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Publication numberUS7483022 B2
Publication typeGrant
Application numberUS 10/550,053
PCT numberPCT/IB2004/000857
Publication dateJan 27, 2009
Filing dateMar 16, 2004
Priority dateMar 27, 2003
Fee statusPaid
Also published asEP1611564A1, EP1611564B1, US20060267896, WO2004086339A1
Publication number10550053, 550053, PCT/2004/857, PCT/IB/2004/000857, PCT/IB/2004/00857, PCT/IB/4/000857, PCT/IB/4/00857, PCT/IB2004/000857, PCT/IB2004/00857, PCT/IB2004000857, PCT/IB200400857, PCT/IB4/000857, PCT/IB4/00857, PCT/IB4000857, PCT/IB400857, US 7483022 B2, US 7483022B2, US-B2-7483022, US7483022 B2, US7483022B2
InventorsMartin J. Edwards
Original AssigneeChi Mei Optoelectronics Corporation
Export CitationBiBTeX, EndNote, RefMan
External Links: USPTO, USPTO Assignment, Espacenet
Active matrix displays and drive control methods
US 7483022 B2
Abstract
A method of controlling an active matrix LCD involves providing a pixel drive signal to each pixel for storage on the pixel for a first period of time and providing a second drive voltage to each pixel for a second period of time, wherein the durations of the first and second periods of time are controlled to vary the pixel light output. In this method, each pixel is driven in two stages. For the first stage, the pixel data voltages remain constant, and in the second stage a different voltage is applied to the pixels. The light output from the pixels is modified by altering the durations of the two stages. This avoids the need for additional adjustable voltage sources to enable compensation for temperature and other conditions.
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Claims(27)
1. A method of controlling a display device comprising an array of display pixels, each pixel comprising a thin film transistor switching device and a display element, the array being arranged in rows and columns with each column of pixels sharing a column conductor to which pixel data voltages are provided, the method comprising, for each field period during which data is stored into the array of pixels:
providing a pixel drive signal to each pixel for storage on the pixel for a first period of time, the pixel drive signal comprising a selected one of a plurality of pixel drive levels;
providing a second drive voltage to each pixel for a second period of time, wherein the durations of the first and second periods of time are controlled to vary the pixel light output.
2. A method as claimed in claim 1, wherein the pixel drive signal is provided to each pixel by providing a first row pulse on a row conductor timed with the application of a pixel data voltage on the column conductor.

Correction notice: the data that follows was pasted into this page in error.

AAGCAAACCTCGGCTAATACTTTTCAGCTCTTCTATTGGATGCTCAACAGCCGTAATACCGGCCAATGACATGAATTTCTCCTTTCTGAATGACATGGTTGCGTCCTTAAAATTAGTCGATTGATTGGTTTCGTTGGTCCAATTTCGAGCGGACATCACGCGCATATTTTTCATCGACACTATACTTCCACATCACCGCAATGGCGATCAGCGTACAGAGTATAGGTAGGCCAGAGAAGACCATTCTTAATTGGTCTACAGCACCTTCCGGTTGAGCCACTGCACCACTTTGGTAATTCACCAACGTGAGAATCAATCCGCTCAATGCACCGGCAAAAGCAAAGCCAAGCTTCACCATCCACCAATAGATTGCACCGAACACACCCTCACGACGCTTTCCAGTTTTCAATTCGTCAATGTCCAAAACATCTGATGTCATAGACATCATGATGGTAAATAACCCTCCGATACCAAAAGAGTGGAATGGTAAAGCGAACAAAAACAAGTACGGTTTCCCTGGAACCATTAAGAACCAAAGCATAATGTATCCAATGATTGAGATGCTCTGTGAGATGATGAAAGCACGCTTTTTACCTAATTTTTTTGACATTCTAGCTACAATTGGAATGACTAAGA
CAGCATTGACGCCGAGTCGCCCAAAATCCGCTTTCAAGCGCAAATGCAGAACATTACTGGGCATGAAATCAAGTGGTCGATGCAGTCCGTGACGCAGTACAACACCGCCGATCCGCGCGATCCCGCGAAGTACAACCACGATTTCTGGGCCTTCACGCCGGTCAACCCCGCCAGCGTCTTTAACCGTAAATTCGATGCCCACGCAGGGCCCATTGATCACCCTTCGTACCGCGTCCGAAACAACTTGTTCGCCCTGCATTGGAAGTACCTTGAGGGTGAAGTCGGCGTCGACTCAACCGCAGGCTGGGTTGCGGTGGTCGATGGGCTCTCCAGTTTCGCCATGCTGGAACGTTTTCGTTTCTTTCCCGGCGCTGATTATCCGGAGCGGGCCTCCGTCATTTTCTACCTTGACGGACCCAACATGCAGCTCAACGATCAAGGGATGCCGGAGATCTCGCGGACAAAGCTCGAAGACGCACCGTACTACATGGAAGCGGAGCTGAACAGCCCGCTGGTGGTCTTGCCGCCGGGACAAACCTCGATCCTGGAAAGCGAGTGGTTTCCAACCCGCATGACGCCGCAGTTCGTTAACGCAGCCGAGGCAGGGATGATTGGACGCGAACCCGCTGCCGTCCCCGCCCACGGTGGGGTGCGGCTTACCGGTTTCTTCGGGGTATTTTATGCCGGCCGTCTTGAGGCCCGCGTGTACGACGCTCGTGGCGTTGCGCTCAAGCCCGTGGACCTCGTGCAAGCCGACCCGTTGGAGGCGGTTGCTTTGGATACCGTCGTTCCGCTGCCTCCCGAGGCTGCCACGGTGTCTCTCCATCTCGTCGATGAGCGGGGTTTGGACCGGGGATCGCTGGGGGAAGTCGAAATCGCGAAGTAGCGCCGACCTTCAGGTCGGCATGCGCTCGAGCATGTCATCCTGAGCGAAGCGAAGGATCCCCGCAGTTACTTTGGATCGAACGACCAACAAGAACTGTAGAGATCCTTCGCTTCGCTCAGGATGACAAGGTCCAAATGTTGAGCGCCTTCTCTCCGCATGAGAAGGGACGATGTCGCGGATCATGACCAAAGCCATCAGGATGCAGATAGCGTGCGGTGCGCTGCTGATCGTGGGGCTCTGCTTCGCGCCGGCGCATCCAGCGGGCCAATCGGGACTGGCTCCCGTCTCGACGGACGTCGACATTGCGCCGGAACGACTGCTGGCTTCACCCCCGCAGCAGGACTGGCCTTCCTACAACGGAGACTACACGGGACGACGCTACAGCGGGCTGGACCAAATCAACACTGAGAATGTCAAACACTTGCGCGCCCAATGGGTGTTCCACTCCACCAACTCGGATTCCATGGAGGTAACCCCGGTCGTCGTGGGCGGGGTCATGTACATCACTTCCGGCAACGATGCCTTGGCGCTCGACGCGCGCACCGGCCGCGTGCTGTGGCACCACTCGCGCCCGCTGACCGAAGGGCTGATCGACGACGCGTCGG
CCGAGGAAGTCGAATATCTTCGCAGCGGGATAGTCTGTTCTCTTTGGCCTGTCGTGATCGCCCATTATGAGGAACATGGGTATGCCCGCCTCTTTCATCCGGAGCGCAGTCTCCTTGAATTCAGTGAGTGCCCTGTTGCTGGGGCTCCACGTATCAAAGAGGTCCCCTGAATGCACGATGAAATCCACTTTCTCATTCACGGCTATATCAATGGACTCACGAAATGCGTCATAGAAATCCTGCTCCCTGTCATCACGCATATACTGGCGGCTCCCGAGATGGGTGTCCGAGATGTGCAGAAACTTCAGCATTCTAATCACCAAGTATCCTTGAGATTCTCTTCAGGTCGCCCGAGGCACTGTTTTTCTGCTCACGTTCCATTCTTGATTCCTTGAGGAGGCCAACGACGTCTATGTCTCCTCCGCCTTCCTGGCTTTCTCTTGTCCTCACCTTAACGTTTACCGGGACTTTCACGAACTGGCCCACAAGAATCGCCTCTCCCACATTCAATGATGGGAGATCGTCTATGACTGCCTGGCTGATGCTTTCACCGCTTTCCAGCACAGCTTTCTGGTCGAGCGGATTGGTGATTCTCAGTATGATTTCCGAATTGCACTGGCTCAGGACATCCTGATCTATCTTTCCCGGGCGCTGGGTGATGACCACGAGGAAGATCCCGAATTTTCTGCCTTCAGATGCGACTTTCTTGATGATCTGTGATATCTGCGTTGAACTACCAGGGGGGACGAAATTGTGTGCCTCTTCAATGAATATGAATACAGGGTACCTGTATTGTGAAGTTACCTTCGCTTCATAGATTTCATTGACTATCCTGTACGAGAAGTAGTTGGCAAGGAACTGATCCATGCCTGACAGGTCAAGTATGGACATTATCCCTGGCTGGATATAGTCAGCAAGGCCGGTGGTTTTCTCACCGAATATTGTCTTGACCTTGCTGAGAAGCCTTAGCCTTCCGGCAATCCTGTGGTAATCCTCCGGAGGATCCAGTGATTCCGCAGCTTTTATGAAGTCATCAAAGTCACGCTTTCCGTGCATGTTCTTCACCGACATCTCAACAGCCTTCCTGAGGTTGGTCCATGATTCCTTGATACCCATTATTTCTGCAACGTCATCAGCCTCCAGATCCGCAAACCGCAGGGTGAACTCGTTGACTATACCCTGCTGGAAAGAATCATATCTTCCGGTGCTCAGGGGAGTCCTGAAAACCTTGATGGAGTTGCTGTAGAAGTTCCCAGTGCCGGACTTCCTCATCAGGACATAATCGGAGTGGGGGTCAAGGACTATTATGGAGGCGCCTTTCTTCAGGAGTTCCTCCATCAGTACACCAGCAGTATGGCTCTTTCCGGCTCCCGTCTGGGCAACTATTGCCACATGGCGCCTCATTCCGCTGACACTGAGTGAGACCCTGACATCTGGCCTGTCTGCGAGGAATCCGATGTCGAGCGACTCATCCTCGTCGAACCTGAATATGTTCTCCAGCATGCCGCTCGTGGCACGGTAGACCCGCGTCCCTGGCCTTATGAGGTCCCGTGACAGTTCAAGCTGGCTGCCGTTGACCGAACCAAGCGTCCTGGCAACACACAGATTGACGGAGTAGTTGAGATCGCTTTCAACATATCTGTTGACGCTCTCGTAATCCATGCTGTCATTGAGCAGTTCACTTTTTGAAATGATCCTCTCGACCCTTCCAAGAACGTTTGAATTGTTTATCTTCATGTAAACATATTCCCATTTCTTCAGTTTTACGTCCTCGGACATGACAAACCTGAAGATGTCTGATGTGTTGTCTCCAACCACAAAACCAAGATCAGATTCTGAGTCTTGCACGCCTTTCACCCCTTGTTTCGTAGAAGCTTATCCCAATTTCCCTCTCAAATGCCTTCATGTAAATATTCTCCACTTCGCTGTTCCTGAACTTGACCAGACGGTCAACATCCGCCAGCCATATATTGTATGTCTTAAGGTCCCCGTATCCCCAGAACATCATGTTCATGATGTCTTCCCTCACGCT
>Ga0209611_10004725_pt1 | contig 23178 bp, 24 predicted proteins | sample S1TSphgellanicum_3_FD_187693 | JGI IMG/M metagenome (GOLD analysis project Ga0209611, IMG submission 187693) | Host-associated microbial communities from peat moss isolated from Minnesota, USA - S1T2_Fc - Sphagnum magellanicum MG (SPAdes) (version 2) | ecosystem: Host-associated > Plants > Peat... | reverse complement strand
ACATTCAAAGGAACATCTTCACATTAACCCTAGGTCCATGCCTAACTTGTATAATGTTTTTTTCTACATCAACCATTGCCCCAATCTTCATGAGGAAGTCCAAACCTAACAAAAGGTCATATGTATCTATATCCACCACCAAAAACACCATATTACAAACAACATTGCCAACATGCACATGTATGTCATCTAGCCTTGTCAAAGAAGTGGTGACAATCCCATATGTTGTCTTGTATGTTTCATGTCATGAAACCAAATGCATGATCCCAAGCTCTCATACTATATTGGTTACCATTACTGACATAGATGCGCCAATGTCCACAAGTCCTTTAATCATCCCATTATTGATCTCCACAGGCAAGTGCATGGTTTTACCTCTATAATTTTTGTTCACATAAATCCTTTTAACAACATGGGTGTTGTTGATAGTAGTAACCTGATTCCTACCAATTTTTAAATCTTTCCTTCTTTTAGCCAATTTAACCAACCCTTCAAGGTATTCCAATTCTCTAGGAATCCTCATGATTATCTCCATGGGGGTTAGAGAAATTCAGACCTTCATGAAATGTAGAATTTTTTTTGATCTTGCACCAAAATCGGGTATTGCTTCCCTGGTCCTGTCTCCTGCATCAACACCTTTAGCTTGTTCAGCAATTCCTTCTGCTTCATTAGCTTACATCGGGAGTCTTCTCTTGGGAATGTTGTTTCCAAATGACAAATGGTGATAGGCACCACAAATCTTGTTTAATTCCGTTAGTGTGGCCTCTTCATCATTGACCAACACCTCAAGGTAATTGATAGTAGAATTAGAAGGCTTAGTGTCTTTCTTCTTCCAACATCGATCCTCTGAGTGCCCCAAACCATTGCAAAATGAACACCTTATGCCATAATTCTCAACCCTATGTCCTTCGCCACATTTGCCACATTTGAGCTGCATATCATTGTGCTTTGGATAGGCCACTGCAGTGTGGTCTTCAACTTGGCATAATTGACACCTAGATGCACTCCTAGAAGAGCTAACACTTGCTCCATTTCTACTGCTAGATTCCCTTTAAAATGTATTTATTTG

3. A method as claimed in claim 2, wherein the second drive voltage is provided to each pixel by providing a second row pulse on a row conductor timed with the application of the second drive voltage on the column conductor.
4. A method as claimed in claim 3, wherein the durations of the first and second periods of time are controlled by selecting the timing of the second row pulse relatively to the first row pulse.
5. A method as claimed in claim 1, wherein each pixel is addressed with a first polarity in a first group of field periods and with a second opposite polarity in a second group of field periods.
6. A method as claimed in claim 5, wherein the second drive voltage comprises a fixed reference drive voltage, and wherein a first reference drive voltage is provided for pixels driven to the first polarity and a second reference drive voltage is provided for pixels driven to the second polarity.
7. A method as claimed in claim 6, wherein the first reference drive voltage is of equal magnitude and opposite polarity to the second reference drive voltage.
8. A method as claimed in claim 1, wherein the durations of the first and second periods of time are together substantially equal to the field period.
9. A method as claimed in claim 1, wherein the method further comprises providing zero volts to each pixel for a third period of time.
10. A method as claimed in claim 9, wherein the durations of the first, second and third periods of time are together substantially equal to the field period.
11. A method as claimed in claim 9, wherein providing zero volts to each pixel comprises resetting the pixel by discharging a pixel storage capacitor.
12. A method as claimed in claim 9, wherein the method comprises controlling the durations of the first, second and third periods of time to vary the pixel light output.
13. A method as claimed in claim 1, wherein each pixel comprises a pixel storage capacitor, and wherein the step of providing a pixel drive signal to each pixel for storage on the pixel for a first period of time comprises applying a pixel data voltage to the column and forming the pixel drive signal by capacitive coupling using the pixel storage capacitor.